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8 Reasons To Vaccinate, 8 Reasons To Not

It’s no secret that whether to vaccinate babies and children or not is one of the most highly-debated parenting topics. Those for vaccinations say that they have helped eradicate highly contagious diseases and protect children from getting others. Those against vaccinations say that their ingredients can be harmful and that the government shouldn’t be allowed to force parents to get them.

Science backs up both claims, so it’s impossible to tell who’s correct. Instead, we argue or agree to disagree. The truth is, both sides are correct in their claims. Whether or not vaccinations are the best choice for you and your baby should be your opinion and no one else’s.

Still, parents are sensitive about this hot-button issue, and with good reason. As the government attempts to mandate vaccinations as much as constitutionally possible, some parents fight for their constitutional rights regarding their own children’s health.

Some information you may read about vaccinations are simply scare tactics from both sides of the spectrum. Other information includes fact-based, scientific research. To make an informed decision about vaccinations, talk to trusted medical professionals and complete your own thorough research.

The 16 bits of information about vaccinations in this article present both sides of the equation to help you learn more about the possible pros and cons of vaccinating your child. Take them for what they’re worth: simple vaccination information. You have the power to make your own informed decisions on what’s best for your child.

16 Do: They Can Save Lives

The idea behind vaccinations is that they can protect people on both a small and large scale, essentially saving lives all over the world. Some international travels require you to be up to date on specific immunizations to protect yourself and other countries from diseases. This is especially important if you’re visiting underdeveloped countries without access to public healthcare.

According to the American Academy of Pediatrics, vaccinations given to babies and children are between 90% and 99% effective in preventing diseases. And, it’s estimated that about 2.5 million are protected against disease every year, thanks to vaccines. Diseases that used to wipe out populations are now rarely even heard of, and many medical professionals and organizations believe that immunizations are the reason we no longer see many of these diseases in children and adults.

The CDC estimates that about 732,000 children in America were saved from death between 1994 and 2014 because of the rise in vaccinations during this period.

15 Don’t: They Have Side Effects

Despite the health benefits vaccinations can have, parents worry about their possible short-term side effects. Your doctor’s office usually provides you with a list of possible common side effects to the vaccines your child is getting at his current visit (and if they don’t, ask for one!). Although many are harmless, some may make you wonder what, exactly, is in a vaccine to possibly cause so many side effects if they’re so safe?

Some more mild side effects of certain vaccines include diarrhea, nausea or vomiting, fatigue, fever, or a reddish area around the injection site. But, more serious side effects of some vaccines are scary: stomach or intestine inflammation, bloody urine or stool, allergic reactions, high fever, seizures, cancers at the injection site, and permanent brain damage.

Although the CDC and other medical organizations defend the side effects by stating that any medication can have side effects, some of the side effects of immunizations are scary enough for parents to not want to take the risk.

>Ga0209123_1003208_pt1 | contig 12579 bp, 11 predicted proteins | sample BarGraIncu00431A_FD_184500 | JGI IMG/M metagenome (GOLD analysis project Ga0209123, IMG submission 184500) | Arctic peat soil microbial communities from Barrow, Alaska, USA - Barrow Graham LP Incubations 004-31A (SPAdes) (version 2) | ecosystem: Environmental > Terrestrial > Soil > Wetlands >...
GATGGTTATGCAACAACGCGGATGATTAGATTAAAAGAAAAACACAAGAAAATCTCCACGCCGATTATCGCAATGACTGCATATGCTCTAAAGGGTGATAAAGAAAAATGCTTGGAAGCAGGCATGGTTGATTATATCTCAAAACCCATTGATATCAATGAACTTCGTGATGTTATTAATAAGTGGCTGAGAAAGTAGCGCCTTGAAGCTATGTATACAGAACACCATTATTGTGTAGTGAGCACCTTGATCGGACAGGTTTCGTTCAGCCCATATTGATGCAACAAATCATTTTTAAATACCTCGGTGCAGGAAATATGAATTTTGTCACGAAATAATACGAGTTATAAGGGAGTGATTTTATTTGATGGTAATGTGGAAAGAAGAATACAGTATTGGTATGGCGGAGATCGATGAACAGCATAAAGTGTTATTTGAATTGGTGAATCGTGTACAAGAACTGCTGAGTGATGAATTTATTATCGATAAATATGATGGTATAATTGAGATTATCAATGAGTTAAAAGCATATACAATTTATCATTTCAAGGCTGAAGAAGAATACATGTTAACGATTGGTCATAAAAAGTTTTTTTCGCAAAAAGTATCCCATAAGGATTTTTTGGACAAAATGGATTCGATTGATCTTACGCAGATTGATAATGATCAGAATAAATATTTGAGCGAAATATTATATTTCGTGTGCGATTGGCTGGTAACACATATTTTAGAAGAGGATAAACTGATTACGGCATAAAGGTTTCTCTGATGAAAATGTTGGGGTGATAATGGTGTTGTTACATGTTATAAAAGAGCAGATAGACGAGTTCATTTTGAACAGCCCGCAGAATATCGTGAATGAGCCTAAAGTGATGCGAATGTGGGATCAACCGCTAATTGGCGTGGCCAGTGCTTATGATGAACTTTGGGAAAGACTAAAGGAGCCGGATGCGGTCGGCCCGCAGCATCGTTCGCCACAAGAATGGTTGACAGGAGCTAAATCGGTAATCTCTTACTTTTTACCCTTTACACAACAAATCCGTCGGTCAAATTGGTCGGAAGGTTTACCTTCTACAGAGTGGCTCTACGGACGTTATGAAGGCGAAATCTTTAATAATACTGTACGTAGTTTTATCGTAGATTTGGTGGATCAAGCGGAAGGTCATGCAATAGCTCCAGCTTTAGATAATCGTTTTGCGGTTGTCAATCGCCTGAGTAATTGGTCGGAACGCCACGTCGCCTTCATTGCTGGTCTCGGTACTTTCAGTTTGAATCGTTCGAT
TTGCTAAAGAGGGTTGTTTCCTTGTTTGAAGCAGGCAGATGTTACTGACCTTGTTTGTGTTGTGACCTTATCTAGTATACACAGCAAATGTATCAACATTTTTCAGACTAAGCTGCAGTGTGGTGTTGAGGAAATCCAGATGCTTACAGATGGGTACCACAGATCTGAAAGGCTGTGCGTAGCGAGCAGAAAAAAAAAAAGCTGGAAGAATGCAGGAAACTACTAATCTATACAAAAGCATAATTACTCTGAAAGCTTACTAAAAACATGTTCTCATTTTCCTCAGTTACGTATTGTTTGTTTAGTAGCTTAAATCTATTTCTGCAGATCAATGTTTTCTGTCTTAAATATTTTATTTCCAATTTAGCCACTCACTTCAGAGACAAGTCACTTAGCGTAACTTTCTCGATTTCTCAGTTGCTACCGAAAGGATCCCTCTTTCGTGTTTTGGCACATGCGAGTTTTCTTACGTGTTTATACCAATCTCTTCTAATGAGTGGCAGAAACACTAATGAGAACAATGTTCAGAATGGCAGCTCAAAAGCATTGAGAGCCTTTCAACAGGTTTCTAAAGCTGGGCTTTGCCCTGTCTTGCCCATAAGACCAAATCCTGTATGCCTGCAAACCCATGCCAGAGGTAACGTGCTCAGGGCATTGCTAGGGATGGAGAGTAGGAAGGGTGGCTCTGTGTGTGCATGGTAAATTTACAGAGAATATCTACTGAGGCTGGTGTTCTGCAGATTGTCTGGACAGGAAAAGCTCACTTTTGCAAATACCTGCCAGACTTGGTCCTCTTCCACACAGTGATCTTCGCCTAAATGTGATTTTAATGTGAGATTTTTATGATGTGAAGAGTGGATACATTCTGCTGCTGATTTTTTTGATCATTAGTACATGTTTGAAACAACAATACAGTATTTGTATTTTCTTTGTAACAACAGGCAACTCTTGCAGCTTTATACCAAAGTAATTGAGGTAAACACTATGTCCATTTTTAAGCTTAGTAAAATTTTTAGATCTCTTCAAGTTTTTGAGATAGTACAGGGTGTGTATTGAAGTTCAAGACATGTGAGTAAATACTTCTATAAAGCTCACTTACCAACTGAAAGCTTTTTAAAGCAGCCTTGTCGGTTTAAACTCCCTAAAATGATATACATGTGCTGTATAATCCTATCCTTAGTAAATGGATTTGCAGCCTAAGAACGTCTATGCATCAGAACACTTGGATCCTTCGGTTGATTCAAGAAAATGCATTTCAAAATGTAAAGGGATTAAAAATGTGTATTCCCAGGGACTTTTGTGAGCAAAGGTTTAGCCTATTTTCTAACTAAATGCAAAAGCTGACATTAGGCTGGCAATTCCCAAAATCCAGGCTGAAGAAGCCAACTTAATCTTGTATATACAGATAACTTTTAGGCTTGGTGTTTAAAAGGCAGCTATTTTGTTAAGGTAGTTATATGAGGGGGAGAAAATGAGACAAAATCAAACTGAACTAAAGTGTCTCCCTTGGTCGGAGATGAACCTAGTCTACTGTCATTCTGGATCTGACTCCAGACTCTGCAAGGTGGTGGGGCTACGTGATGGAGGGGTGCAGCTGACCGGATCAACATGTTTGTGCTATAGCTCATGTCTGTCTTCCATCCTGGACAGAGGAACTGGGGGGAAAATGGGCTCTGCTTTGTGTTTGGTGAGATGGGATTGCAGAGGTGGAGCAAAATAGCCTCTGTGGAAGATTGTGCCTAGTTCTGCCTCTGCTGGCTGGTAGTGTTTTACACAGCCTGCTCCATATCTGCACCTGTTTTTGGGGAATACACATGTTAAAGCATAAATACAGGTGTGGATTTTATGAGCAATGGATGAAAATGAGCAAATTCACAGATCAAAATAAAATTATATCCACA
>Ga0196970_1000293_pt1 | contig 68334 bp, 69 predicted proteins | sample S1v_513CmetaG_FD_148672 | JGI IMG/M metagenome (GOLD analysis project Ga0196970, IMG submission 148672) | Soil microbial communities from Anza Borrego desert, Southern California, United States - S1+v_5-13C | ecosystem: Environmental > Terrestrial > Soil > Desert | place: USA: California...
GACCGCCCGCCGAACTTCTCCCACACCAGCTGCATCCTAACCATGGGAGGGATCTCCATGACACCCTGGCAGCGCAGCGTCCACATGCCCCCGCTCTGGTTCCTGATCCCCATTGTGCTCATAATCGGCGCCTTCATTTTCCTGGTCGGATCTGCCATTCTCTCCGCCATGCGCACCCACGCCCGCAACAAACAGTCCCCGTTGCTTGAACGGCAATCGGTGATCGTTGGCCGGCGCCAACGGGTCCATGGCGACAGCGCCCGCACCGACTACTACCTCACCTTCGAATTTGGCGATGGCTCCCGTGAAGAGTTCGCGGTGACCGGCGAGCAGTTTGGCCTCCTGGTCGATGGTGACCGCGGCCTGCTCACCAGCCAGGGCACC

14 Do: Some Ingredients Are Safe

The CDC continues to assure parents that vaccinations are completely safe, despite possible side effects. According to the CDC, vaccinations do contain chemicals and small amounts of the virus they defend against to help build the immune system. But, they’re all provided in safe amounts that have been proven effective on children for generations, all over the world.

Some of the safe additives you’ll find in vaccines include suspending fluid, like sterile water or saline, preservatives to store the vaccine without altering it, and enhancers to boost the efficacy of the vaccine.

The CDC also recommends asking your pediatrician for a handout that lists all of the ingredients of your child’s vaccines. They are required to provide you with one if you ask - so you can, and should exercise that right. If you’re concerned about any ingredients, ask your pediatrician to explain it and do your own research before allowing your child to get the vaccine.

13 Don’t: Some Ingredients Are Not

One of the biggest arguments against vaccinations lies in the questionable ingredients of vaccines. Aluminum, thimerosal, formaldehyde, and mercury are among the most concerning for parents.

According to the CDC, aluminum is an adjuvant that promotes effectiveness of the vaccine. Thimerosal is a preservative that contains mercury and helps inhibit the growth of bacteria within a resting vaccine. Formaldehyde is also a type of preservative that inactivates bacteria in the vaccine, with most of the chemical being removed before the vaccine is packaged.

However, many parents aren’t quick to trust the CDC’s stance on these chemicals. The American Academy of Pediatrics has advised the removal of thimerosal from vaccines, although it also has not confirmed any link between the chemical and health issues in children. Those against vaccinations often argue that there is enough scientific evidence to suggest a link between these chemicals and the high amount of neurological and immune disorders we see in children today, like autism and severe allergies.

12 Do: They’re Required By All 50 States

Although it’s true that the government can’t require anyone to vaccinate their children, it’s also true that, if you want your child to enter public school, they have to be up-to-date on their required vaccines. So, technically, your state won’t make you vaccinate, but you better be ready to homeschool or pay for a school that doesn’t require them, or obtain a religious or medical excuse to avoid vaccinating.